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Exploding egg decoys in rhea?
Rhea hens lay a surplus of eggs. They drop most of them in the
cock's nest (along with eggs from other hen's eggs he has fertilized!)
but oviposit extras out in the open--away from the nest.
The current best guess for why this is done is that competition favors
placing the maximum number of eggs you can in the nest.. If there are
already too many in the nest--the male limits the number--then there is
nothing for it but to lay the eggs outside the nest. When this happens
they rot and explode.
Has anyone heard of this surplus strategy in other animals, especially
An alternative hypothesis is that the eggs are decoys. Donald Bruning
(rhea expert) argues that this is unlikely simply because no predator he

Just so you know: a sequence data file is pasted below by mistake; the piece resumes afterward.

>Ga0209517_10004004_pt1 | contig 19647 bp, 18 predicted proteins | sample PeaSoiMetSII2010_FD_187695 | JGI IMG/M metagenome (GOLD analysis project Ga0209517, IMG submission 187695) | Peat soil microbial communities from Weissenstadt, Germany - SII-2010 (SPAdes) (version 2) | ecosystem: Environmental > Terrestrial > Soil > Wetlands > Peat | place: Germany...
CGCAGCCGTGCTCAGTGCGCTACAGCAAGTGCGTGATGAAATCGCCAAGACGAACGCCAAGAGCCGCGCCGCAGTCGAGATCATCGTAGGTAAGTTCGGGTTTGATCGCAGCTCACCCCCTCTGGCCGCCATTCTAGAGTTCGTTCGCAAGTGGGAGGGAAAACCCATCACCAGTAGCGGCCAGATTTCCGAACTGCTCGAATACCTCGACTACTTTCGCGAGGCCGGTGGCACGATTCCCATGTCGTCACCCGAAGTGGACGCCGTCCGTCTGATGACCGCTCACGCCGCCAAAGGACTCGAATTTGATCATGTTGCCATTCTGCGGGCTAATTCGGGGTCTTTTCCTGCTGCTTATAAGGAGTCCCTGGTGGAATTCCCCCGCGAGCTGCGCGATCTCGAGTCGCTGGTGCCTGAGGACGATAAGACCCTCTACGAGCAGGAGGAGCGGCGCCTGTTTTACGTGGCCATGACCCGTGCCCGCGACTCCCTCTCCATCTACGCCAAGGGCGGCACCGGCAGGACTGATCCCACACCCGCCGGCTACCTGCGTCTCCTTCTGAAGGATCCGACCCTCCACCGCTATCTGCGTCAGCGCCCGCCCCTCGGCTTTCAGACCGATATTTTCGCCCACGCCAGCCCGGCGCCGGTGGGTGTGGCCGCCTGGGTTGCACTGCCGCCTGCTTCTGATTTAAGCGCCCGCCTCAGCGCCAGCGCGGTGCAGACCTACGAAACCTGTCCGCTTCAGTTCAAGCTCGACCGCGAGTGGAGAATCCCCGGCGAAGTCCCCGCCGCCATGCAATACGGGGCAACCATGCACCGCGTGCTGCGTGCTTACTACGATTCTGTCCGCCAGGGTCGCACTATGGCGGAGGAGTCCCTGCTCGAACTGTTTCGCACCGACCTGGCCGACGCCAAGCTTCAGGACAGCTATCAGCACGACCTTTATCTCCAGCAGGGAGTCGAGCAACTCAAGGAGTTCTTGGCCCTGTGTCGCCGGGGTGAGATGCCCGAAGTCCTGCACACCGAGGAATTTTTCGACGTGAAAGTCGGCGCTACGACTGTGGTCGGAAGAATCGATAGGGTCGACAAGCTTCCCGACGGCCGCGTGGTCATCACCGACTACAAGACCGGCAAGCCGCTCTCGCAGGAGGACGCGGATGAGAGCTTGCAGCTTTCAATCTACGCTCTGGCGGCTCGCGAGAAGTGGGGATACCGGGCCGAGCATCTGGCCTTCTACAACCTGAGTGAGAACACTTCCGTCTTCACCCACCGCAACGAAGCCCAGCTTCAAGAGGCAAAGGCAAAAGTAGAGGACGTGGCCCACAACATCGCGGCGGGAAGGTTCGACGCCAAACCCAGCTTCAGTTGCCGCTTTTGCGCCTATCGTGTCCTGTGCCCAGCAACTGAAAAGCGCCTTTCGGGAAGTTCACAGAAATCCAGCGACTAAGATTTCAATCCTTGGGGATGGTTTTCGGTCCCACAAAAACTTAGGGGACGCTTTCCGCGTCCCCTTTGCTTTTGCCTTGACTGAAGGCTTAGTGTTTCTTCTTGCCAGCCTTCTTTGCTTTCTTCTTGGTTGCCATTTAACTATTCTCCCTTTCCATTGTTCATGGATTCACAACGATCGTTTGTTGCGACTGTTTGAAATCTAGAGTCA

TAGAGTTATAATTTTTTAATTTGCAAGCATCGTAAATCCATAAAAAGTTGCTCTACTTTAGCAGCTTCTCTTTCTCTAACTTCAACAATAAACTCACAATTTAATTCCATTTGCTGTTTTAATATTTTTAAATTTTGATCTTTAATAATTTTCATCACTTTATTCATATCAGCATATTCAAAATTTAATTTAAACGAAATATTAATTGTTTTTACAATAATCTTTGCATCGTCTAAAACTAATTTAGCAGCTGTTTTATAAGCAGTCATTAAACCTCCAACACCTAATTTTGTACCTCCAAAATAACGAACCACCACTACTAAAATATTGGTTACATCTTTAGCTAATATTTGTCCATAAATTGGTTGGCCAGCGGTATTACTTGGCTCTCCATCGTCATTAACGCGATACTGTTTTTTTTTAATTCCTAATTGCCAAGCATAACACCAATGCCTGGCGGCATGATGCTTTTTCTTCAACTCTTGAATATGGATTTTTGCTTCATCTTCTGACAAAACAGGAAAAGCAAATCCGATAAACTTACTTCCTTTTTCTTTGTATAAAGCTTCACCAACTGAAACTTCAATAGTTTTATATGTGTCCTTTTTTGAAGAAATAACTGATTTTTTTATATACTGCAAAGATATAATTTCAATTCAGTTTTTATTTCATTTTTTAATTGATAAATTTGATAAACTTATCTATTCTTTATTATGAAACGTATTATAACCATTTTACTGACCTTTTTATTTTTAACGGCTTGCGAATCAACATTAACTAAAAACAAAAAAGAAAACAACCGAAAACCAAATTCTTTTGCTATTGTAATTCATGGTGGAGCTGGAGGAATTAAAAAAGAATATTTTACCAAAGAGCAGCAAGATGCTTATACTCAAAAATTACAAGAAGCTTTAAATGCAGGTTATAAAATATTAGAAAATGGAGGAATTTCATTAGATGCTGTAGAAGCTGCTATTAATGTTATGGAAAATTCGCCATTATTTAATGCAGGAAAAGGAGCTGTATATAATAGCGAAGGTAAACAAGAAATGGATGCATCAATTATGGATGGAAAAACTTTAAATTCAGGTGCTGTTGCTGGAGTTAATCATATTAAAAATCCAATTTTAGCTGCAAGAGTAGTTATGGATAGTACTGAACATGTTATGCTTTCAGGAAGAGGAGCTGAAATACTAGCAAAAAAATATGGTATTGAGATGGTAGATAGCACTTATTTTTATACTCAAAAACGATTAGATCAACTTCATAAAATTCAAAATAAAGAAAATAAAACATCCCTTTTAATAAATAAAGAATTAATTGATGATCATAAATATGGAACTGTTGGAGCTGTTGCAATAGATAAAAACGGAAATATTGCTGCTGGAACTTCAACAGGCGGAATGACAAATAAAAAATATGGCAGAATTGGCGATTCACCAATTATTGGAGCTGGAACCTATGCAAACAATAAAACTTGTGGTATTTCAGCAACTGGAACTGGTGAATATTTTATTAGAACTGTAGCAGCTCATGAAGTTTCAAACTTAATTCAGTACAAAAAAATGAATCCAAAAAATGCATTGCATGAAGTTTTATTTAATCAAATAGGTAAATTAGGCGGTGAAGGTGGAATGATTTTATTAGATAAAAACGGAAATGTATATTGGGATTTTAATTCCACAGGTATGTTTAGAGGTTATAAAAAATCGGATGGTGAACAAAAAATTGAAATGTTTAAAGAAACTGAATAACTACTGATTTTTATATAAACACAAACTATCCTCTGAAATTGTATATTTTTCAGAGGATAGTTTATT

knows of can get into the egg--the shell is too hard; the point being that
predator wouldn't be looking for eggs they can't crack.
Two responses are possible to that: 1. Predators might want to stake out a
nest and wait for the eggs to be pipped--predators can and do take chicks
at that point if the father has taken the majority of chicks and gone
already. Chicks almost never survive in this case! and 2. The rhea mating
system may have evolved under a different predator regime than is
currently in operation.
I suppose a fact in favor of the decoy hypothesis is that males will
abandon a viable nest if one of the eggs becomes rotten.